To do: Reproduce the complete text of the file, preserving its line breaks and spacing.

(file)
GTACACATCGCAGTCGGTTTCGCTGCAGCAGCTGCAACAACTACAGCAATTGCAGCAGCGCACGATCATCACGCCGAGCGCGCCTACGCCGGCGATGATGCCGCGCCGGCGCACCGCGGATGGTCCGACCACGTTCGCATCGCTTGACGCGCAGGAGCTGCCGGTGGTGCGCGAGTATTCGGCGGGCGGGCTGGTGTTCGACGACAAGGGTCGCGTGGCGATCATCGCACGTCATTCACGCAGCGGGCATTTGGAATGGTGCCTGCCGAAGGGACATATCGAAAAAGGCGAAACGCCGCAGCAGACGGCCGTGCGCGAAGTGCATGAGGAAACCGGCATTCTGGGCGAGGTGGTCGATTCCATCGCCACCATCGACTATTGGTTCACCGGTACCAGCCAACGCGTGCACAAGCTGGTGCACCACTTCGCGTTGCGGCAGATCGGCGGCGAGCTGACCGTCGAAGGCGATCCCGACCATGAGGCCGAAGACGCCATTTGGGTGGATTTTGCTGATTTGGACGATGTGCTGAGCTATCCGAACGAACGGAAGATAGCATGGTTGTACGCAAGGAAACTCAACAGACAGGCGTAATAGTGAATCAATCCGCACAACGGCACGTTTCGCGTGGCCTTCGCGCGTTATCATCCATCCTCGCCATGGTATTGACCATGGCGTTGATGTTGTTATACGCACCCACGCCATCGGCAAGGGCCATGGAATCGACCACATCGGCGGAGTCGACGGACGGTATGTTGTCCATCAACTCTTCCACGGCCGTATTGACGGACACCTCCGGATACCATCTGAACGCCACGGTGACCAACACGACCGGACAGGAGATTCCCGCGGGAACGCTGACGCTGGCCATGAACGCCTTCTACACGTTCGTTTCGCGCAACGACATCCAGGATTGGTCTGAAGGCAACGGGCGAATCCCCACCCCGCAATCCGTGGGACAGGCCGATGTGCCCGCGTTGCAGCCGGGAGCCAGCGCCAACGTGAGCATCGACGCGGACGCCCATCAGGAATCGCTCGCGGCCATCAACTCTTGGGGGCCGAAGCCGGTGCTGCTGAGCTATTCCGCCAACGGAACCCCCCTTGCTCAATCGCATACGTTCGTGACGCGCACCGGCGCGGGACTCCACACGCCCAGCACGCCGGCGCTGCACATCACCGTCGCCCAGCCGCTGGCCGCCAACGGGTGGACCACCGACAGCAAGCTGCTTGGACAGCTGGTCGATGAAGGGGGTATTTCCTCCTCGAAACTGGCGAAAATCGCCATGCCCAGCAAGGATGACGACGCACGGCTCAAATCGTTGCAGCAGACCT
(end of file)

GTACACATCGCAGTCGGTTTCGCTGCAGCAGCTGCAACAACTACAGCAATTGCAGCAGCGCACGATCATCACGCCGAGCGCGCCTACGCCGGCGATGATGCCGCGCCGGCGCACCGCGGATGGTCCGACCACGTTCGCATCGCTTGACGCGCAGGAGCTGCCGGTGGTGCGCGAGTATTCGGCGGGCGGGCTGGTGTTCGACGACAAGGGTCGCGTGGCGATCATCGCACGTCATTCACGCAGCGGGCATTTGGAATGGTGCCTGCCGAAGGGACATATCGAAAAAGGCGAAACGCCGCAGCAGACGGCCGTGCGCGAAGTGCATGAGGAAACCGGCATTCTGGGCGAGGTGGTCGATTCCATCGCCACCATCGACTATTGGTTCACCGGTACCAGCCAACGCGTGCACAAGCTGGTGCACCACTTCGCGTTGCGGCAGATCGGCGGCGAGCTGACCGTCGAAGGCGATCCCGACCATGAGGCCGAAGACGCCATTTGGGTGGATTTTGCTGATTTGGACGATGTGCTGAGCTATCCGAACGAACGGAAGATAGCATGGTTGTACGCAAGGAAACTCAACAGACAGGCGTAATAGTGAATCAATCCGCACAACGGCACGTTTCGCGTGGCCTTCGCGCGTTATCATCCATCCTCGCCATGGTATTGACCATGGCGTTGATGTTGTTATACGCACCCACGCCATCGGCAAGGGCCATGGAATCGACCACATCGGCGGAGTCGACGGACGGTATGTTGTCCATCAACTCTTCCACGGCCGTATTGACGGACACCTCCGGATACCATCTGAACGCCACGGTGACCAACACGACCGGACAGGAGATTCCCGCGGGAACGCTGACGCTGGCCATGAACGCCTTCTACACGTTCGTTTCGCGCAACGACATCCAGGATTGGTCTGAAGGCAACGGGCGAATCCCCACCCCGCAATCCGTGGGACAGGCCGATGTGCCCGCGTTGCAGCCGGGAGCCAGCGCCAACGTGAGCATCGACGCGGACGCCCATCAGGAATCGCTCGCGGCCATCAACTCTTGGGGGCCGAAGCCGGTGCTGCTGAGCTATTCCGCCAACGGAACCCCCCTTGCTCAATCGCATACGTTCGTGACGCGCACCGGCGCGGGACTCCACACGCCCAGCACGCCGGCGCTGCACATCACCGTCGCCCAGCCGCTGGCCGCCAACGGGTGGACCACCGACAGCAAGCTGCTTGGACAGCTGGTCGATGAAGGGGGTATTTCCTCCTCGAAACTGGCGAAAATCGCCATGCCCAGCAAGGATGACGACGCACGGCTCAAATCGTTGCAGCAGACCT